Monday, February 06, 2017

January Answer for Roman Calendar

If you have not already done so, check the inside back cover of our 2016–2017 Roman Calendar for a reproducible worksheet that asks students to engage with the derivative-oriented artwork included in the calendar.

For those completing the worksheet, here is January's image, question, and answer.

Nec sine tē nec tēcum vīvere possum. Ovid offers this witty description of the emotional difficulties that love brings in his Amōrēs. What English words derive from Ovid’s Latin?

The preposition sine provides English with words such as "sinecure." The verb vīvō helps bring words such as "convivial," "revive," and "survive." The verb possum, meaning "I am able," has given English words such as "possibility," "puissance," and "impossible."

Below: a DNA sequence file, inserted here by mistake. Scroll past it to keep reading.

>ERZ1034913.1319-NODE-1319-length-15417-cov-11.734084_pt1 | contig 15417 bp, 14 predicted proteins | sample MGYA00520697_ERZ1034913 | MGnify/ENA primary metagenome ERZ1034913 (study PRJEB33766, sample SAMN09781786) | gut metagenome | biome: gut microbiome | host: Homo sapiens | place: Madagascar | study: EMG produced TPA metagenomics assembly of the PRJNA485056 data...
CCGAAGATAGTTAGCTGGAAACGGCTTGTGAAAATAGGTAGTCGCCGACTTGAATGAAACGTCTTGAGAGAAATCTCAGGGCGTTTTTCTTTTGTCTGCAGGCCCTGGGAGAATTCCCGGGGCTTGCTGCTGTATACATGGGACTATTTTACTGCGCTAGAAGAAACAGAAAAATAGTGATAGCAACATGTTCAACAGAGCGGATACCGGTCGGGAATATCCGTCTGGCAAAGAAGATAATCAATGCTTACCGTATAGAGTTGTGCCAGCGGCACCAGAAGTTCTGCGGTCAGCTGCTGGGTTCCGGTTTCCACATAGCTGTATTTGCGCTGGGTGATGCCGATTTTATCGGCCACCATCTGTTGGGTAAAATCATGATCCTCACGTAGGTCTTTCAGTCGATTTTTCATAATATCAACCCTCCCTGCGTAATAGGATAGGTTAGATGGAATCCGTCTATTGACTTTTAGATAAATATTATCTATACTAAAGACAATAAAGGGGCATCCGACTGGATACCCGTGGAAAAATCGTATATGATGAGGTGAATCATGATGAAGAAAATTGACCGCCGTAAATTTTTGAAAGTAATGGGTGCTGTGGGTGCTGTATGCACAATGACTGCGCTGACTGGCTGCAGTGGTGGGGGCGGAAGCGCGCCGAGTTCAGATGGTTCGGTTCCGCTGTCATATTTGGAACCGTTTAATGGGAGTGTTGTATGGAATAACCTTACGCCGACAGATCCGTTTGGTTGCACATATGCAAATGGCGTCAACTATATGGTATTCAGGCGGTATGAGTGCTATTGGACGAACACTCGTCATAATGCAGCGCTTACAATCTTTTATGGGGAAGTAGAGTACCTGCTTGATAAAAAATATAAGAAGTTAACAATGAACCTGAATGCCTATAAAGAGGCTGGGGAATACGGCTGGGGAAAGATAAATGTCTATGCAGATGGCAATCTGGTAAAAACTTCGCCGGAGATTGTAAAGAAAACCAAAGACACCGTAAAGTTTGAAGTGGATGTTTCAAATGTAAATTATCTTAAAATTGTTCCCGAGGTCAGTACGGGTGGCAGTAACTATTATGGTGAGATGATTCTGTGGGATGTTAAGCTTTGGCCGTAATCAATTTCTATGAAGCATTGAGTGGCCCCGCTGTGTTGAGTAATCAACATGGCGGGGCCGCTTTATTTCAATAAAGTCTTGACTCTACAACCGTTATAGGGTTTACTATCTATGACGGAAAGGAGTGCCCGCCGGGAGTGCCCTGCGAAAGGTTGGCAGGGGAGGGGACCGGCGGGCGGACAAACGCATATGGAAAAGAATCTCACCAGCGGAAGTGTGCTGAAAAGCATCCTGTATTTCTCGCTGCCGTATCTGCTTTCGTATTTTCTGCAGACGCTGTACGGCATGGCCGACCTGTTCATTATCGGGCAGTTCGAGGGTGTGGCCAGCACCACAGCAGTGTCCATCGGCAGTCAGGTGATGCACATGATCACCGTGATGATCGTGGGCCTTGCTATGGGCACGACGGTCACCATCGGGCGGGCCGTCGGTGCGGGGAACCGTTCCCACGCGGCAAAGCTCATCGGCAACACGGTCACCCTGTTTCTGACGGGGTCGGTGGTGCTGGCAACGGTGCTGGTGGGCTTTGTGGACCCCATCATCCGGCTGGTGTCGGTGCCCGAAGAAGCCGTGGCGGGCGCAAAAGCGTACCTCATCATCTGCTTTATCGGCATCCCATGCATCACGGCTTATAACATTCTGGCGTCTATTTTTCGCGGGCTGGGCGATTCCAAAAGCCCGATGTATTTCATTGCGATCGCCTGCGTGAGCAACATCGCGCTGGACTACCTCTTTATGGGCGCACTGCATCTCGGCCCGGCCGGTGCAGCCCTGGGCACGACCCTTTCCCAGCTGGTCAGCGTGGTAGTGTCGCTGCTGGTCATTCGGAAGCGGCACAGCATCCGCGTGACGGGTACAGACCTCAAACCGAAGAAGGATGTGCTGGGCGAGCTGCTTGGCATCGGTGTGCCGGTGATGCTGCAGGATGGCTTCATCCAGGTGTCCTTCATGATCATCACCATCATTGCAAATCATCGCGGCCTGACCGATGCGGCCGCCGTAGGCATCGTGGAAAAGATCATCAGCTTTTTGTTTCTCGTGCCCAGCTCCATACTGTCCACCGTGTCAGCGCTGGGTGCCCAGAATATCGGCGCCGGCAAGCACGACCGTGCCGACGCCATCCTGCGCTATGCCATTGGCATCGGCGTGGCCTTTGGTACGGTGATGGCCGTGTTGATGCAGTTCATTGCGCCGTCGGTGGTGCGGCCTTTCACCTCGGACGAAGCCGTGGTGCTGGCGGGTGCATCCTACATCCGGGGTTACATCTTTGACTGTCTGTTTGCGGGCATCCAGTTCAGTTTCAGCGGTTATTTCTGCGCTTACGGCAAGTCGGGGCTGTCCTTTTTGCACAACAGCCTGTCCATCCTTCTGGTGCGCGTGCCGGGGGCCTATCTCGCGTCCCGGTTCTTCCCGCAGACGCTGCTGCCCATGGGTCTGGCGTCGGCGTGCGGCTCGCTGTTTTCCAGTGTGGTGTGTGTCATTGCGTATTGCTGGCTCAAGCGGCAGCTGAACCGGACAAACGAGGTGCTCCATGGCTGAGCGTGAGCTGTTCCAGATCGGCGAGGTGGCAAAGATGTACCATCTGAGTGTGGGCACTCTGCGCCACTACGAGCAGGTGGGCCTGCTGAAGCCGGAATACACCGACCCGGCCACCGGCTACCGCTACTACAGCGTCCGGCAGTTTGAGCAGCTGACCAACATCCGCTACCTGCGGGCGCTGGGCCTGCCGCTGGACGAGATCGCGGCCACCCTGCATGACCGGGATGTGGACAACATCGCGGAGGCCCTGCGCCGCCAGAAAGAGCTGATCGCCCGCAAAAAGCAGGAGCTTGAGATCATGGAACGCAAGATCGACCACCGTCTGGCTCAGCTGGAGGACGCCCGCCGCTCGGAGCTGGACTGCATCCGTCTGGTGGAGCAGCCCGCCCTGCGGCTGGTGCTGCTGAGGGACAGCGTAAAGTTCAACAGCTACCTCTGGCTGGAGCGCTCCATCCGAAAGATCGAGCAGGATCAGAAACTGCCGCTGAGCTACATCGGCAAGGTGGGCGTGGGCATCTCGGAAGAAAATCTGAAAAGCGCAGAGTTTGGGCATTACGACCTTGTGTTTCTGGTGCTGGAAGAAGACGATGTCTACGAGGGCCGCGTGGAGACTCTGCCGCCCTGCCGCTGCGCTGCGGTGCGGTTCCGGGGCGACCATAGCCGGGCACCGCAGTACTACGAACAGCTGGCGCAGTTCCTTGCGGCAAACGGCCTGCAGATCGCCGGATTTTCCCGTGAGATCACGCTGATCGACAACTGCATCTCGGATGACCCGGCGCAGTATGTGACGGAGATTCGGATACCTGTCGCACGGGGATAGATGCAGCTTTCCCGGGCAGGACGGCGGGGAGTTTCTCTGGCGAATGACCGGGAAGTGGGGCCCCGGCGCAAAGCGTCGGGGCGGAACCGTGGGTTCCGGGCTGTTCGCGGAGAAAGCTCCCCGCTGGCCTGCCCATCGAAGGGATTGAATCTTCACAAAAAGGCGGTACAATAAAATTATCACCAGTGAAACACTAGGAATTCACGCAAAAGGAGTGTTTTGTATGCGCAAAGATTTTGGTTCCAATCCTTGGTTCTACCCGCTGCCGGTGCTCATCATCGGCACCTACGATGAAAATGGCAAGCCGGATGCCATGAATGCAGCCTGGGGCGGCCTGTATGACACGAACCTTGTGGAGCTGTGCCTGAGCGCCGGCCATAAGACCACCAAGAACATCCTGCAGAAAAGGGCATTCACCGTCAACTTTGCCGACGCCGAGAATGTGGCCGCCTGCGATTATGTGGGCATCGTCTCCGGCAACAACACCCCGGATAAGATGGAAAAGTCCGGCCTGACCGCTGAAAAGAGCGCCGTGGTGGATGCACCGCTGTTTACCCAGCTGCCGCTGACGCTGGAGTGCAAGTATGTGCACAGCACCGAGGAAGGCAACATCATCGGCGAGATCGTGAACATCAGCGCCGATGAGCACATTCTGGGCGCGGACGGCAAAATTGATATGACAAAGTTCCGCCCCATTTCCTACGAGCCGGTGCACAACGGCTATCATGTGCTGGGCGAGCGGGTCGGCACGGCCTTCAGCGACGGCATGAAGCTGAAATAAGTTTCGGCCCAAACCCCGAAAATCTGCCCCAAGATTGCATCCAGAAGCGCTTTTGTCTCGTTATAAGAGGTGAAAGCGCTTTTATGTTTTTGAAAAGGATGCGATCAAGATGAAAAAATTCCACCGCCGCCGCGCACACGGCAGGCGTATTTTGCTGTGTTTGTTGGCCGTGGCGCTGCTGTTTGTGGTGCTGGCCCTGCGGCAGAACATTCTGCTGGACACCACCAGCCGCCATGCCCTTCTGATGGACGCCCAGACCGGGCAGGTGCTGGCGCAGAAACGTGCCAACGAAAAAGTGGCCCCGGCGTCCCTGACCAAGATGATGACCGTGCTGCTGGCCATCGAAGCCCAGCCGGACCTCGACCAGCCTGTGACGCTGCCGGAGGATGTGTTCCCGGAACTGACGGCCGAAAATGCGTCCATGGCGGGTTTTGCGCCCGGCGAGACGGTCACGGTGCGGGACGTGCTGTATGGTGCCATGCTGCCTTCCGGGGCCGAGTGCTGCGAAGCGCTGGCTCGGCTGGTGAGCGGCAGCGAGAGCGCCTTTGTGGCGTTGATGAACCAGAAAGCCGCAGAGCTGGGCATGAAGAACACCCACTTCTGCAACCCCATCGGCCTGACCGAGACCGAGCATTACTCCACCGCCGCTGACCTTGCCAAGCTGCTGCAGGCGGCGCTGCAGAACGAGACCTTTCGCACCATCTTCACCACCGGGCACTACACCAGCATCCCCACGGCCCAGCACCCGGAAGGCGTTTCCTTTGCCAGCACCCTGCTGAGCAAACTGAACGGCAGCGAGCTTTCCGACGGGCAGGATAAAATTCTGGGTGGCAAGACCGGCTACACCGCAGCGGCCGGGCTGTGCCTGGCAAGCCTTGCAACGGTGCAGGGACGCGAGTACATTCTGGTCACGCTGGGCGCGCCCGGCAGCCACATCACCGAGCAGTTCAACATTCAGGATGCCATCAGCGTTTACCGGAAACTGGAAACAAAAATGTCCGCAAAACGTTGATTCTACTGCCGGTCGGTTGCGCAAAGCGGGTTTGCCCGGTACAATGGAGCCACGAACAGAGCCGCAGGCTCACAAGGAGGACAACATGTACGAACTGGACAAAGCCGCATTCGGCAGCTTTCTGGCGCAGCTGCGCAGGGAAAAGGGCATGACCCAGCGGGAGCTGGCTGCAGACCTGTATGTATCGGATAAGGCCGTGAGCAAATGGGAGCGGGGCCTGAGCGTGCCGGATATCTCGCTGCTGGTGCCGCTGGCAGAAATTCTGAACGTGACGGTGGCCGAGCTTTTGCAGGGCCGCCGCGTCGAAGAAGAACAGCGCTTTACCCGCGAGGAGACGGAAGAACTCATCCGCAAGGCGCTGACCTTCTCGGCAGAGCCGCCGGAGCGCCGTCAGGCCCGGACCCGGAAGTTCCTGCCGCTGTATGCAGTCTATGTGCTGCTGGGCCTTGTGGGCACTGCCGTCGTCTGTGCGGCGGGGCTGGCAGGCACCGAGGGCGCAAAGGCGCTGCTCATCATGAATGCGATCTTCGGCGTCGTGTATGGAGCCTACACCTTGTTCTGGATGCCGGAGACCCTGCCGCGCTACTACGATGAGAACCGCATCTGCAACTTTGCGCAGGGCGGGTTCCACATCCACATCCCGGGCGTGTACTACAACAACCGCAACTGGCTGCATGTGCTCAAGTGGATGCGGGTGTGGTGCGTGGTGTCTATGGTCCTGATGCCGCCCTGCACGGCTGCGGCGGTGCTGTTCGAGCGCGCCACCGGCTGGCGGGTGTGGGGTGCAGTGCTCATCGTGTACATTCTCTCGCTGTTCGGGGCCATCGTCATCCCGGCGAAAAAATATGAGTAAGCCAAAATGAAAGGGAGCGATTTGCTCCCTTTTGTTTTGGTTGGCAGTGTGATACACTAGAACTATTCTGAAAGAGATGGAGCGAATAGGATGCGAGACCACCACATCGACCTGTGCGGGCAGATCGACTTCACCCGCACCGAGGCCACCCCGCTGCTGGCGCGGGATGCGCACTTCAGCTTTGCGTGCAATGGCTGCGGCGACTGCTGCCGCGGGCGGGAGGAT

Think your students know the answer to the February question on the worksheet? Tweet @BCPublishers the answer by February 25th for a chance to win five of our new buttons. We'll announce our answers, as well as the winner, at the beginning of March. Submit an answer for your class, or better yet, encourage students to participate individually.

To add your name to our mailing list for the 2017–2018 Roman Calendar, email with the subject line “Roman Calendar”; be sure to include your name and mailing address in the body of the email. Also, let us know by email if you have not received your calendar yet!

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